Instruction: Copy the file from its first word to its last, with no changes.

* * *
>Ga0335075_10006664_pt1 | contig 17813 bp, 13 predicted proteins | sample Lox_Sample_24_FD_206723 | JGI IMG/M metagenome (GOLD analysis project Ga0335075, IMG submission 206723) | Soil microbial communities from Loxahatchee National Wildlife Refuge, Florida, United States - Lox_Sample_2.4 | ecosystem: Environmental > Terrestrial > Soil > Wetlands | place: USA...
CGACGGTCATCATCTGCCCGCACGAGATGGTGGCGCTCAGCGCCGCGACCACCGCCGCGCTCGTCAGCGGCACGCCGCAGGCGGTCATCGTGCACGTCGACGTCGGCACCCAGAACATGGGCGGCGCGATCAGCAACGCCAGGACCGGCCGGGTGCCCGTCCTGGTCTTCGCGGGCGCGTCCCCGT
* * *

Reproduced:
>Ga0335075_10006664_pt1 | contig 17813 bp, 13 predicted proteins | sample Lox_Sample_24_FD_206723 | JGI IMG/M metagenome (GOLD analysis project Ga0335075, IMG submission 206723) | Soil microbial communities from Loxahatchee National Wildlife Refuge, Florida, United States - Lox_Sample_2.4 | ecosystem: Environmental > Terrestrial > Soil > Wetlands | place: USA...
CGACGGTCATCATCTGCCCGCACGAGATGGTGGCGCTCAGCGCCGCGACCACCGCCGCGCTCGTCAGCGGCACGCCGCAGGCGGTCATCGTGCACGTCGACGTCGGCACCCAGAACATGGGCGGCGCGATCAGCAACGCCAGGACCGGCCGGGTGCCCGTCCTGGTCTTCGCGGGCGCGTCCCCGT